23 October 2011


posted by Staff Writer

The following contribution is courtesy of Buster Schmidt from the College of Science and Mathematics.


Observe the Moon Night is an international event that you might not have heard about. Darrell Heath, assistant lab animal technician in UALR’s Department of Biology, decided to do something about that and organized central Arkansas’s celebration of Earth’s only natural satellite.

Heath, also a volunteer with the Jet Propulsion Laboratory’s Solar System Ambassador program, planned Little Rock’s Observe the Moon Night at Riverfront Amphitheater so that participants could get a better look at the moon through telescopes provided by UALR physics and astronomy students and faculty.

The observation followed a day of activities at the River Market, including a free showing of Ron Howard’s documentary of NASA’s Apollo Program, “In the Shadow of the Moon,” at 1 p.m. at Central Arkansas Library System’s Butler Center, a lecture about “black holes” by Dr. Marc Seigar of UALR’s Physics and Astronomy Dept., and a 5 p.m “solar system walk” through Riverfront Park. Led by Dr. Tony Hall, chair of UALR’s Department of Physics and Astronomy, the walk was designed to illustrate the real scale of Earth’s small portion within the Milky Way Galaxy.

International Observe The Moon Night was first established last year and “consists of scientists, educators, and moon enthusiasts from government, non-profit organizations, and businesses throughout the United States and across the globe.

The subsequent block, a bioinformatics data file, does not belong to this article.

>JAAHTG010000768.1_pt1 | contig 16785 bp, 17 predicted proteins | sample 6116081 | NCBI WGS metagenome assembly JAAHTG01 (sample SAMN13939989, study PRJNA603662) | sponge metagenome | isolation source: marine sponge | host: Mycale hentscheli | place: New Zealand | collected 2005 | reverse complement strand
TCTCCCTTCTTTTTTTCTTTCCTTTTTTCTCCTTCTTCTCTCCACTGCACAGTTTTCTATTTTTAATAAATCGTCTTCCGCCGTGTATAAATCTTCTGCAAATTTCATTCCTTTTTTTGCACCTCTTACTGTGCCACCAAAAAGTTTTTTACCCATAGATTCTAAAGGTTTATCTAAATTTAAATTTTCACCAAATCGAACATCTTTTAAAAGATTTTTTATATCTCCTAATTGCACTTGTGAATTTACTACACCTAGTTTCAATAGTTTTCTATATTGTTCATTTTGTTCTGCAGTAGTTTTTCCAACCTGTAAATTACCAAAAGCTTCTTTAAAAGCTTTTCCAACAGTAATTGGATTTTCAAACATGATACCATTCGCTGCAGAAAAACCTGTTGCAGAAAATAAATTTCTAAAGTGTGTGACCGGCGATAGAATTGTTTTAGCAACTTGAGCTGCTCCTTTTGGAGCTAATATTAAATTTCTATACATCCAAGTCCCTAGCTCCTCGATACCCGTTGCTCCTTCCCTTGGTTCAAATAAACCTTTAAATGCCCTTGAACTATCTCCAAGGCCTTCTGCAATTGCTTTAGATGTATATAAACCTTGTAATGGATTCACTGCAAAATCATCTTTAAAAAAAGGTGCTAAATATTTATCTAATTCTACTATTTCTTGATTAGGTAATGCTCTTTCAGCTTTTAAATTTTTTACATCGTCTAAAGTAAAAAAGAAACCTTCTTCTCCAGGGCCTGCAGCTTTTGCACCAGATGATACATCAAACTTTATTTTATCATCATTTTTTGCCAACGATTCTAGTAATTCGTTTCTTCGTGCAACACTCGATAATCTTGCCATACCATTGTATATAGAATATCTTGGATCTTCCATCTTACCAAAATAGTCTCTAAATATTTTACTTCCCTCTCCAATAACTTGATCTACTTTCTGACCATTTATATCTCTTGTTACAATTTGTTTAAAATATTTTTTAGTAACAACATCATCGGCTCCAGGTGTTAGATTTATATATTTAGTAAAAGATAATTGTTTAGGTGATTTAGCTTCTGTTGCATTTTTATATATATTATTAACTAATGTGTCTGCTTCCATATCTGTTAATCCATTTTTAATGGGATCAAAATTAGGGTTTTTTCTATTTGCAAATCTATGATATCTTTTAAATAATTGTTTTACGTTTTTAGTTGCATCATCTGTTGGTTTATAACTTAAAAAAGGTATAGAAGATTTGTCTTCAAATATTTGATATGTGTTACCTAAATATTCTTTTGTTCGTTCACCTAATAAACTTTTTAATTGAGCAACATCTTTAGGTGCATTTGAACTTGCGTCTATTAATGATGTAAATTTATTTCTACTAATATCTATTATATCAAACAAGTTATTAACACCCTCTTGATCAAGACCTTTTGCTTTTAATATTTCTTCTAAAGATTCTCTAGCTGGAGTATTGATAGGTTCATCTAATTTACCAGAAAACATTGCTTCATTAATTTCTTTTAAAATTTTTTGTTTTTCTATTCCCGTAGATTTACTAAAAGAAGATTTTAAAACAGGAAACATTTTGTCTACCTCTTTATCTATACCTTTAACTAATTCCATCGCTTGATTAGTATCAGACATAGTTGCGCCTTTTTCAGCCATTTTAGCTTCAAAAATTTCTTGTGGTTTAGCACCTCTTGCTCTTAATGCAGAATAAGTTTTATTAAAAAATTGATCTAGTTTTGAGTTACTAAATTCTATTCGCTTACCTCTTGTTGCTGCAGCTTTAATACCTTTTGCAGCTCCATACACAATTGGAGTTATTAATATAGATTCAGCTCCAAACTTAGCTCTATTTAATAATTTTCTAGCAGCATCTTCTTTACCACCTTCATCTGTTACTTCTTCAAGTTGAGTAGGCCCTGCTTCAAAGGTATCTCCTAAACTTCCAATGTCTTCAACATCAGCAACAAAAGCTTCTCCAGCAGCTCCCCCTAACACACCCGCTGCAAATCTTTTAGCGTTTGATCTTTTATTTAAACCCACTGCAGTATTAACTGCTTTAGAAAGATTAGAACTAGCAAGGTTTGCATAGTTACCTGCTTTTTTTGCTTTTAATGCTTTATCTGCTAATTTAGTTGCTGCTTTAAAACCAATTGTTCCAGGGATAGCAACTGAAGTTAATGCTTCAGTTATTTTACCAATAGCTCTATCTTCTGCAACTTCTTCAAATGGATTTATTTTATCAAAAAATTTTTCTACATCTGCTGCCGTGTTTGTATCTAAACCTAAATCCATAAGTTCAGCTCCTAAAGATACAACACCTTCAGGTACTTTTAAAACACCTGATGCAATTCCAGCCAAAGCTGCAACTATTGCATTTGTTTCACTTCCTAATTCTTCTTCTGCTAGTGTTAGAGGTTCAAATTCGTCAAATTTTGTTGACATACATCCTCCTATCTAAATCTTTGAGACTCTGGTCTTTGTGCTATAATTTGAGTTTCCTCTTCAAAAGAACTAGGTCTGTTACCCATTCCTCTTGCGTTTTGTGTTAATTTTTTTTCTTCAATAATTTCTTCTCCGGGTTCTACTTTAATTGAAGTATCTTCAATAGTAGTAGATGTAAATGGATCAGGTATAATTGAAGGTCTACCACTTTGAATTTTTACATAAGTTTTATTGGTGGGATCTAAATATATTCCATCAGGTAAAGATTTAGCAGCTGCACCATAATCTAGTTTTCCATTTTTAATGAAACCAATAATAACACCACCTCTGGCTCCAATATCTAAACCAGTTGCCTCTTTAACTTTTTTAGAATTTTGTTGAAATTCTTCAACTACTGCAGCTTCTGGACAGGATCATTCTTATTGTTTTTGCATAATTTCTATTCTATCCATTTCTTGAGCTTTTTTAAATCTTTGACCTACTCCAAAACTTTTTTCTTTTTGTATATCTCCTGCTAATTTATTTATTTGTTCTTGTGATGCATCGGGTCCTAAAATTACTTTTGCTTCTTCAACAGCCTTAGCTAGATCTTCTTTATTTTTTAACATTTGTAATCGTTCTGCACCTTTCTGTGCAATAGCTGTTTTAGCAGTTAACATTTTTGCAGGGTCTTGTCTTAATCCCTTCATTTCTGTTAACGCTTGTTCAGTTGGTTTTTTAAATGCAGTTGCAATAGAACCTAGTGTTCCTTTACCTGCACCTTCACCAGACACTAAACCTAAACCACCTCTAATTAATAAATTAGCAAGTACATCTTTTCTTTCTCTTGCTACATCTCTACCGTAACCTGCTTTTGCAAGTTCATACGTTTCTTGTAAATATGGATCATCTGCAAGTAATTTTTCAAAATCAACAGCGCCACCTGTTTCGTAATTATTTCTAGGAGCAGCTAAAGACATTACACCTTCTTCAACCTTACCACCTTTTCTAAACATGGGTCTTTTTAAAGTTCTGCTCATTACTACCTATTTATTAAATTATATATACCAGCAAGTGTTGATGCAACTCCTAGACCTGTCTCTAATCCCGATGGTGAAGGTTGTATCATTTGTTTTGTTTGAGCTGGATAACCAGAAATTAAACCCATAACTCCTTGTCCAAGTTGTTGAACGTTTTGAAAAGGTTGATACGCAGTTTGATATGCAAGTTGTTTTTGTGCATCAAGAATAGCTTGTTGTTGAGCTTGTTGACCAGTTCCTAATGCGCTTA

“International Observe the Moon Night has created the opportunity for people to take notice of the moon’s beauty and share that experience with one another,” Heath said. “Through International Observe the Moon Night, we hope to instill in the public a sense of wonderment and curiosity about our moon… a celestial body that has influenced human lives since the dawn of time.”


Viewers checking out the setting sun through high-powered telescopes with strong filters. Viewing the sun without proper protection will damage your eyes.


Setting up the telescope for checking out the moon.


The moon is observed by a variety of viewers. The kids loved it!!


Dr. Tony Hall details the moon’s surface features with viewers.


A Sun Spotter…the safe way to view sun spots.



Darrell Heath (organizer) talks about the observance of the moon.


It was a family affair. Most of the viewers at the moon observance day were families.


Brandon Schmidt catches the last few rays of the day’s sun.


Dr. Tony Hall brings up a Russian meteorite for the audience.

One Response to “Moonlighting”

  1. Kassie Brent says:

    Oh wow! this was a fun and interesting activity.

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